She was drunk. She was foulmouthed. And somehow she had stumbled on to a live television programme among a group of art critics, all male.
“I wasn’t even aware I was on television,” says Tracey Emin, 18 years after a spectacular performance in a TV debate following the 1997 Turner Prize made her a celebrity. As Waldemar Januszczak and Roger Scruton tried to argue about conceptual art, Emin declared, among other nuggets: “Don’t you understand? I want to be free. Get this mic off.”
Today, as we sip tea in her Spitalfields studio, Emin claims she had no idea where she even was that night. She’d severely broken her finger and was on strong medication, which mixed badly with the booze at the Turner Prize dinner. “I just remembered that I’d been somewhere having a few drinks. I was pretty shocked the next day. I was in a greasy spoon having a hangover breakfast with Mat (Collishaw, the artist and her former boyfriend) and opened up The Guardian … ”
That was the launch into British national consciousness of Mad Tracey from Margate, a hard-drinking bohemian from the wrong side of the tracks who became at once a hate figure and sacred monster. When she exhibited her bed at the 1999 Turner Prize, littered with ashtrays and condoms, it was hard to even see as a work of art. It just seemed another stunt by Emin, as sensational and superficial as getting drunk on TV.
Anyway, that’s how it looked to me at the time. To Emin, it seemed her serious artistic ambitions were being mocked and she was touted as a freakshow.
“When I got nominated for the Turner Prize, I was asleep on the sofa. Mat woke me up and there was just a picture of my bottom on screen.“
It would be an understatement to say she’s having the last laugh. Earlier this month, My Bed, lent by Count Christian Duerckheim, who bought it for £2.54mil (RM13.8mil) at Christie’s last year, went back on view at Tate Britain. It has endured and lives on as the defining work of 1990s British art. Damien Hirst’s shark shrivelled and Rachel Whiteread’s House was demolished. When future generations want to know what was so different about British art at the end of the 20th century, it’s Emin’s bed they will look at.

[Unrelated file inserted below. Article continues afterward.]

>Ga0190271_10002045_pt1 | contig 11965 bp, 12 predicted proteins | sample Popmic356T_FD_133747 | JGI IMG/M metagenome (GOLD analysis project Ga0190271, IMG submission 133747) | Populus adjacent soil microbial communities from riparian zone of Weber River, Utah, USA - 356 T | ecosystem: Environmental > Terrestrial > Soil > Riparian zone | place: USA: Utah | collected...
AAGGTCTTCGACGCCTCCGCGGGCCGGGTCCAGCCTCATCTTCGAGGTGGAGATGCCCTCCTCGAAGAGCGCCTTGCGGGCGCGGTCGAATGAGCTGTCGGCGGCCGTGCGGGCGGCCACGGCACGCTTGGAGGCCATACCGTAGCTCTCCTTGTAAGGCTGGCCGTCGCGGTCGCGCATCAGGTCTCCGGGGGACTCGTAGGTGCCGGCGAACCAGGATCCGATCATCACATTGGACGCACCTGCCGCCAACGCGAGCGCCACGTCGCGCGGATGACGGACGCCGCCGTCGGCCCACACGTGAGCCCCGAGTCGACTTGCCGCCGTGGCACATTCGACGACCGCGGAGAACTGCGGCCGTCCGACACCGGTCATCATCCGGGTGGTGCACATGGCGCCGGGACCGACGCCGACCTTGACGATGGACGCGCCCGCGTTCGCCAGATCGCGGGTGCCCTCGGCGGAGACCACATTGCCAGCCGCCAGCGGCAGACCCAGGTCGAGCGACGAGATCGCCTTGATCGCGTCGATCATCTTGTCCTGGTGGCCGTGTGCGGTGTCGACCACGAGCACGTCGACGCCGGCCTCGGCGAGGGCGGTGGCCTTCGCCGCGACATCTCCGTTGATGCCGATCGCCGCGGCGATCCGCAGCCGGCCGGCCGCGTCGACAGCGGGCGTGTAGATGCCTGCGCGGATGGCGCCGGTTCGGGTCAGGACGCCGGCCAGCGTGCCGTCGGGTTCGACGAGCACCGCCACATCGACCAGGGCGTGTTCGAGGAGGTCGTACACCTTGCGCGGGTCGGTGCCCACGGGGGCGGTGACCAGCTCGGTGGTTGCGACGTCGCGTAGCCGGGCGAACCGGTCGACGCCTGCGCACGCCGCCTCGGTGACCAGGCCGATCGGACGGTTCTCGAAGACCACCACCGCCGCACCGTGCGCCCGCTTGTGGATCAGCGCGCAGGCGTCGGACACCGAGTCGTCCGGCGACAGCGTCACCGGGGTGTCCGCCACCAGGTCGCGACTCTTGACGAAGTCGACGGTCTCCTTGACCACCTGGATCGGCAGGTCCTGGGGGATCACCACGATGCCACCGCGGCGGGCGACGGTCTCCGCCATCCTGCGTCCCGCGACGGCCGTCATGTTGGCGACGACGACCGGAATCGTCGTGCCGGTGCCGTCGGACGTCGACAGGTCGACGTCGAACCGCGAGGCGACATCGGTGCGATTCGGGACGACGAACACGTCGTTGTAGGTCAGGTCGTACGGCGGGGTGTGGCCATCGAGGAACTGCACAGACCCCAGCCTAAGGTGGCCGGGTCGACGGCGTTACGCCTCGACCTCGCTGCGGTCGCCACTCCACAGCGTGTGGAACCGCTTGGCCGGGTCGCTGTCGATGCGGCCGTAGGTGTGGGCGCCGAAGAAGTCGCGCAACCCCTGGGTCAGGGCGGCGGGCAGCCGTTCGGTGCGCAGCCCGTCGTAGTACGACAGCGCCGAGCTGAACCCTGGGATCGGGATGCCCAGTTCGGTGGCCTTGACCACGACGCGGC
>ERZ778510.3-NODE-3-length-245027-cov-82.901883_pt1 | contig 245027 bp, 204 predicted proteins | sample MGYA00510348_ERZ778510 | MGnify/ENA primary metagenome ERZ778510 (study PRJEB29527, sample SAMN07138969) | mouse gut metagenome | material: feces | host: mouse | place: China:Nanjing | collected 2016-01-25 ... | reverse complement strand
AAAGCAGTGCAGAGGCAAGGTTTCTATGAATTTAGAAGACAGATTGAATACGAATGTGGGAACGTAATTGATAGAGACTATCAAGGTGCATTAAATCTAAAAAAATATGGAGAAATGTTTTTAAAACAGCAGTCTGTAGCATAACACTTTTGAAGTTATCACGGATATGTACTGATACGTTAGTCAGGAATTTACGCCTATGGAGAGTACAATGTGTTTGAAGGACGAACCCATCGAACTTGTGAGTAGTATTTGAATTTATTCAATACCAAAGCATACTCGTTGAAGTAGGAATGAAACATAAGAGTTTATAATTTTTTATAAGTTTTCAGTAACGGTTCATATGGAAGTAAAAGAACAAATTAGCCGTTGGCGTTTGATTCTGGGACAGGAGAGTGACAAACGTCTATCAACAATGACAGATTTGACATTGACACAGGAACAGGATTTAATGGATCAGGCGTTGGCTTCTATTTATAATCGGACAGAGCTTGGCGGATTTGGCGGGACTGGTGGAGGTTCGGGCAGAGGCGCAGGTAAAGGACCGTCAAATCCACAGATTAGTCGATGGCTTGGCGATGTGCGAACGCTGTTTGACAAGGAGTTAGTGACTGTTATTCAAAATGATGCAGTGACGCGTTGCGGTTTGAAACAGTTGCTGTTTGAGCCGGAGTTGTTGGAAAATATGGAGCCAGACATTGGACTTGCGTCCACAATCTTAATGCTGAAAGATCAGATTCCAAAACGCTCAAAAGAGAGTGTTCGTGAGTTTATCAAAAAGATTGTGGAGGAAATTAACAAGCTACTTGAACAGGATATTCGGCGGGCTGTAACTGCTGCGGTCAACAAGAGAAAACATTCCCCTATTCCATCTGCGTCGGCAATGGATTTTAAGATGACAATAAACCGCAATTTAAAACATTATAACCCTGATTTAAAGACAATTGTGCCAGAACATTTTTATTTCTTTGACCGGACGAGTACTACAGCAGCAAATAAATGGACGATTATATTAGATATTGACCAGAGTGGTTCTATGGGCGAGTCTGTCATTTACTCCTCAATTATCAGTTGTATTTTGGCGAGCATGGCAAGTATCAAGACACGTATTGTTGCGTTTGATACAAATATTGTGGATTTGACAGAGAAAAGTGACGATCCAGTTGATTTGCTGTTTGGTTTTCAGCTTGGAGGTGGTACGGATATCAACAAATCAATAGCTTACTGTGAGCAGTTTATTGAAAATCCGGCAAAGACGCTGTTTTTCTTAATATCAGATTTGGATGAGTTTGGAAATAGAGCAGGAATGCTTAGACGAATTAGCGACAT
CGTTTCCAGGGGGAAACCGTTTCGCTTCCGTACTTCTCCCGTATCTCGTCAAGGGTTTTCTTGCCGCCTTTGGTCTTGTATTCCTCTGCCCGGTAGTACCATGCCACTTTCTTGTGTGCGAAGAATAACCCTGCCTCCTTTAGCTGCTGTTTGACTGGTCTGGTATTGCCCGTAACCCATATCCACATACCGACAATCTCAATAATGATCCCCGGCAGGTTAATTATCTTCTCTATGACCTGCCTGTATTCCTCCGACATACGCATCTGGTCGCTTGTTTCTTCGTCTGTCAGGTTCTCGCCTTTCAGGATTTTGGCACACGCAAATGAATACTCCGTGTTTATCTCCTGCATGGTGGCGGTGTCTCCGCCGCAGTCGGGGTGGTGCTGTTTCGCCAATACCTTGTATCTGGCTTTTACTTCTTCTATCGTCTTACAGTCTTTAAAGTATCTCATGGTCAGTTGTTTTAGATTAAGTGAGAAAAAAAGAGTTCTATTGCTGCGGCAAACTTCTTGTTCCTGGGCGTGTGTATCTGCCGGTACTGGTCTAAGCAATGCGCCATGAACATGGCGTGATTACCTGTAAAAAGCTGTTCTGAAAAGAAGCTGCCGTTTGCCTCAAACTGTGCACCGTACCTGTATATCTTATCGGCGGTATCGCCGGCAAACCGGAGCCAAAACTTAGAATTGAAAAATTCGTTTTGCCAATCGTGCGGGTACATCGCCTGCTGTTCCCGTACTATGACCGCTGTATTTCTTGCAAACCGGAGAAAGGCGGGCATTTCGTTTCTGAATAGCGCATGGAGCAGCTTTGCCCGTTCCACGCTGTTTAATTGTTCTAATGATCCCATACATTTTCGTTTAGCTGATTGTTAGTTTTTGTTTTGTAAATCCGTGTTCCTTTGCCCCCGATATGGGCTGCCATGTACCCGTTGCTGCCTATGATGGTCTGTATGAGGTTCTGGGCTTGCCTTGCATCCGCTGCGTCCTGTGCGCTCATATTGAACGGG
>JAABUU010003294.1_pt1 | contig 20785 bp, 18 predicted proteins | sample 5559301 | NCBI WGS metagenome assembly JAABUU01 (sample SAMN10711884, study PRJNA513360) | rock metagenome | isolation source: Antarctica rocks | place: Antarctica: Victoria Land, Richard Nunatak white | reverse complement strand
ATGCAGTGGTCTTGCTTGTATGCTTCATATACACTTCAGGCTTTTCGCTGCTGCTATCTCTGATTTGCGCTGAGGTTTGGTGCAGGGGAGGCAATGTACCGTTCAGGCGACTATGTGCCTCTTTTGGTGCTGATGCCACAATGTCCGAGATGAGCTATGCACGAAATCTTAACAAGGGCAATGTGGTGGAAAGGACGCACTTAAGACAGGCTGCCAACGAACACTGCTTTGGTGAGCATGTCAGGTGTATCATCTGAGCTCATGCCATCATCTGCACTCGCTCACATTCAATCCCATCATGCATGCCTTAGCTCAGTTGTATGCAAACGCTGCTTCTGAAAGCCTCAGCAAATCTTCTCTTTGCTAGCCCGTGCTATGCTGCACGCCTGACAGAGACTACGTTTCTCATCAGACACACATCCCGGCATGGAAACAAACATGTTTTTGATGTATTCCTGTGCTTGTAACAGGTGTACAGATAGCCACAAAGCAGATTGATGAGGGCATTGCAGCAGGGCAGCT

That’s not all. “I’ve got this Vienna show coming up in a couple of days with Egon Schiele,” says Emin.
Schiele has been Emin’s hero since she was 15 and found out that David Bowie’s poses on the album covers for Lodger and Heroes are based on paintings by this intense and desperately beautiful Austrian artist, who died in 1918 at the age of 28. Now she is about to exhibit her own sensual paintings and drawings alongside his. “It’s like a dream come true …”
Tracey Emin is growing into an old mistress, even a national treasure, enshrined at the Tate, pushing into the pantheon with the great (male) artists of the past. I say “old” because she keeps describing herself that way. Showing me a huge pink near-abstract nude painting of herself – it is very powerful – she says she originally wrote the word “old” on it. People said it wasn’t true, so she removed it. But she regrets doing so. All the drawings and paintings of her having sex that dominate the studio and are at the heart of her current work are, she explains, memories of a time that’s gone: resurrections of a vanished fire. No wonder they are so haunting. “I haven’t had sex for five years. More. It’s something gone. It’s like a memory or something,” she says. “It’s trying to remember what things were like.”
Why has Emin, of all unlikely people, emerged as one of the most genuinely respected artists of her generation? There are very obvious reasons why the artist who seemed to be drinking herself to hell has lasted the course while contemporaries including Hirst have made fools of themselves and lost all credibility.
One is that, as her generation gets older and tires of producing fabricated readymades, Emin actually has the skill to do something else. Her readymades were always hand-made anyway – from her tent with the names of everyone she ever slept with stitched into it, to rickety wooden fairground structures recalling her seaside childhood.
Behind this cascade of conceptualism, she’s a trained figurative artist who studied painting at the Royal College of Art.
“I hated it but learned a lot about painting,” she says. So when Emin draws and daubs, it has a lot more force than when Hirst tries to prove himself as a painter. “Damien didn’t study painting … He’s too young for the comeback tour. He should have had his show at Tate Modern in 10 years.”
Emin loves tactile, physical art. She shows me a cute little sculpture of her cat that was her first effort at bronze casting, a whole new skill she’s been learning. No, she says, she did not call in some fabricators as others of her generation have done. She’s feeling her way in bronze for herself.
“Cake making – never going to happen. I’d love to learn the guitar, but it’s never going to happen. But I am learning to make bronzes. When I went to the Tate and saw the Henry Moore there, it’s so brilliant. Bronze casting is like Plato’s road to Larissa: no one can teach you, you have to find it yourself.”
Emin is steeped in serious modern art. She wants to compare notes on the new Picasso museum in Paris. She talks about Francis Bacon and comes back to Schiele. She has a provocative theory about him: “One thing that really interests me about Schiele is that his drawings are so obviously traced from photographs. The foreshortening is perfect. It would never be perfect. Even Picasso’s isn’t perfect.”
NEXT PAGE: So who is perfect, Tracey?